Several weeks ago, I had family visiting the Black Hills from the great (albeit flat) state of Indiana. 😊 They rented a cabin up near Terry Peak (and were almost blown out of it by the, incredibly unusual, tornado that went within a short distance of where they were staying!) 😳
My aunt and uncle brought their ATV along and were seeking an interesting destination to drive it to, so, we checked out the Terry Peak Lookout. Mr. Trekker and I had visited there once before but it was cold and windy and we weren’t able to locate the trail to the actual Lookout. This time, thanks to my aunt’s keen eye, we found it! The sign is small and almost at ground level right next to the trail. As you pull into the parking turnaround, the trail is to the right and almost behind you (depending on where you park). If there’s any snow drifts around, the sign could easily be buried (which may be why Mr. Trekker and I missed it on our first attempt).
The lookout provides a spectacular 360-degree view of the Black Hills, and on clear days you should be able to see to Montana, Wyoming and North Dakota. You can search out the various peaks in the local area (Crow Peak, Big Hill, etc.) and you get a unique view of the back side of the Terry Peak ski lift. The view would be more attractive without the large communication towers and their guide wires that populate the summit. I wouldn’t recommend being up there during a lightning storm! 😱
We also had a commanding view of the Wharf Mine as well as several others scattered around the local area, and their “leavings” on our beautiful Black Hills (if you’re noting derision in my tone, you would be noting correctly). 😡 But, this blog is all about tranquility and focusing on the positives, so, I’ll end my critique of the mines there. My momma always taught me to look for the good things in life, so, I’ll offer one positive critique. At least the mines provide good-paying jobs to local residents (though I slept better before phrases like “large vat of cyanide” ever entered my lexicon). 😒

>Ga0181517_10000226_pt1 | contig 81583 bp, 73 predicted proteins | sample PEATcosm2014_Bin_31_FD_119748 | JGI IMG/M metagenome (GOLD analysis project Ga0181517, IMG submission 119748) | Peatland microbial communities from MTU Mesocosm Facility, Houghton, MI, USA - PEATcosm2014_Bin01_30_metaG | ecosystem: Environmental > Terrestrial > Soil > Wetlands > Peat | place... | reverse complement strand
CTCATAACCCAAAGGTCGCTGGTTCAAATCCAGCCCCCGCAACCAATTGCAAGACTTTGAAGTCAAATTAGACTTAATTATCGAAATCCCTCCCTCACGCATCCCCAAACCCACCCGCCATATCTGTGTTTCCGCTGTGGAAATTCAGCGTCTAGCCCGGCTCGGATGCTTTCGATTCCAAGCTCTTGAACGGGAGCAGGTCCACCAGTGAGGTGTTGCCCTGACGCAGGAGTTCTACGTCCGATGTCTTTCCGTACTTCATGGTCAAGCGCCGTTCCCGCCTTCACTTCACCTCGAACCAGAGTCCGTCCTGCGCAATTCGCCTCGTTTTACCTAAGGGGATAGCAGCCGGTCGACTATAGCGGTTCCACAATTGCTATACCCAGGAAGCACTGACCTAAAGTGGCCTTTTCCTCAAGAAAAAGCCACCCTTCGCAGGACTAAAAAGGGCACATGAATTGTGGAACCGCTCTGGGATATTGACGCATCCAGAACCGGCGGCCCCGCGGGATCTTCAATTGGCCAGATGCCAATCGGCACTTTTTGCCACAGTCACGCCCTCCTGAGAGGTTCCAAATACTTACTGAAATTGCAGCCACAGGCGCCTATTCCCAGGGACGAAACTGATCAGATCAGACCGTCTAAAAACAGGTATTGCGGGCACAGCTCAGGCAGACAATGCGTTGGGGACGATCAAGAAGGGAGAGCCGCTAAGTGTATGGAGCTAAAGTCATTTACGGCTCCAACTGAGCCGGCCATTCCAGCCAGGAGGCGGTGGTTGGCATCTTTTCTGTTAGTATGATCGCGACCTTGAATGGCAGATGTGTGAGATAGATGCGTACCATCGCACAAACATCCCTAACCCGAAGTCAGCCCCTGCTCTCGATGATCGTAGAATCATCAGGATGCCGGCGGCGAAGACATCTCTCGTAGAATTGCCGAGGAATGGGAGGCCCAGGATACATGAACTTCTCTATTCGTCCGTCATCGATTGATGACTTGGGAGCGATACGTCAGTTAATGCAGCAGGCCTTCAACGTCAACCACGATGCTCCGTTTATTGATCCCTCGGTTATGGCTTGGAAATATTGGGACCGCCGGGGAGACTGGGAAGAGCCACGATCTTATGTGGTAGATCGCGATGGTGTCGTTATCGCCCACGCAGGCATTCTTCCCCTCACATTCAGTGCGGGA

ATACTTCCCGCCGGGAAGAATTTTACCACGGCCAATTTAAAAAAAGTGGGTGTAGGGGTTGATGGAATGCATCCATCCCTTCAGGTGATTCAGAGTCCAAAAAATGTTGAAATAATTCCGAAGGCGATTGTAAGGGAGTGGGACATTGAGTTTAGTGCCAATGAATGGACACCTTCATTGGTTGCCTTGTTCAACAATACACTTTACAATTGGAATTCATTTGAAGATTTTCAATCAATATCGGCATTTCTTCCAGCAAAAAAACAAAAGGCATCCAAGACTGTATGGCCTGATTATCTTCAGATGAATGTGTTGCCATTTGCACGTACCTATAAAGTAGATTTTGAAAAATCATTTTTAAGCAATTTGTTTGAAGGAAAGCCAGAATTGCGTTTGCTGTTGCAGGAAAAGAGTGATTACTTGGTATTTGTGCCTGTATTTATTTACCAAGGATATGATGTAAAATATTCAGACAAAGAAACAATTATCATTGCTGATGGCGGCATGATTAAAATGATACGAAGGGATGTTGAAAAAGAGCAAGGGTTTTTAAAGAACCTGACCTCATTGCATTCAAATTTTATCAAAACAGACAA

The three of us enjoyed the Lookout so much, I took the rest of my relatives back there later in the day. On the first trip, the colors of the surrounding Hills were muted by clouds. However, by that afternoon, the sun had returned and it’s light, along with the shadows it created with the remaining clouds, made for spectacular viewing.
The turnoff for the summit road can be found about 4 miles west of Nevada Gulch Road (the road you turn on to reach the Terry Peak Lodge), and once you turn it’s about a 3 mile drive to the summit. It is a dead-end, dirt road, but it is fairly well graded. I completed the drive in my Subaru Outback with no problem, so, any passenger vehicle–and certainly any truck or ATV with higher clearance–should be able to manage it. There were a few rocks to negotiate, so, a typical stock, sedan should take it easy and the driver should gauge for themselves if the vehicle can clear the obstacles. The road becomes a bit of a shelf road in a few spots (with no guardrail), so, while it can be easily managed, caution should be used. It is wide enough for vehicles to pass, throughout, and while you aren’t likely to see many others on your drive, be watchful for those coming the other way (especially in areas where the hill you’re cresting is steep and/or the curve you’re negotiating is sharp). The panoramic vistas of the surrounding hillsides, blanketed in aspen and pine, are spectacular!
The Lookout itself can be achieved via a short hike up the hill using the charming cobblestone path that was intended for the purpose (there is a gravel road that can be driven–or traversed on foot–though it’s rather steep and narrow). Once you reach the tower, there is a short flight of metal stairs that must be climbed to reach the platform on top (though there are some lovely views from the base of the tower as well). Even speaking as an acrophobe, I didn’t find the height to be alarming as the Lookout is placed in the middle of the hill with no steep drop-offs in the vicinity. Be aware, this is one of the higher points in the Black Hills and it tops out at just a little over 7000 feet (so flatlanders may find themselves huffing and puffing to excess). 😉 Full disclosure: Mr. Trekker and I live at around 3000 feet and we find ourselves breathing a little extra hard hiking at that altitude. 😜
Some pics from the top!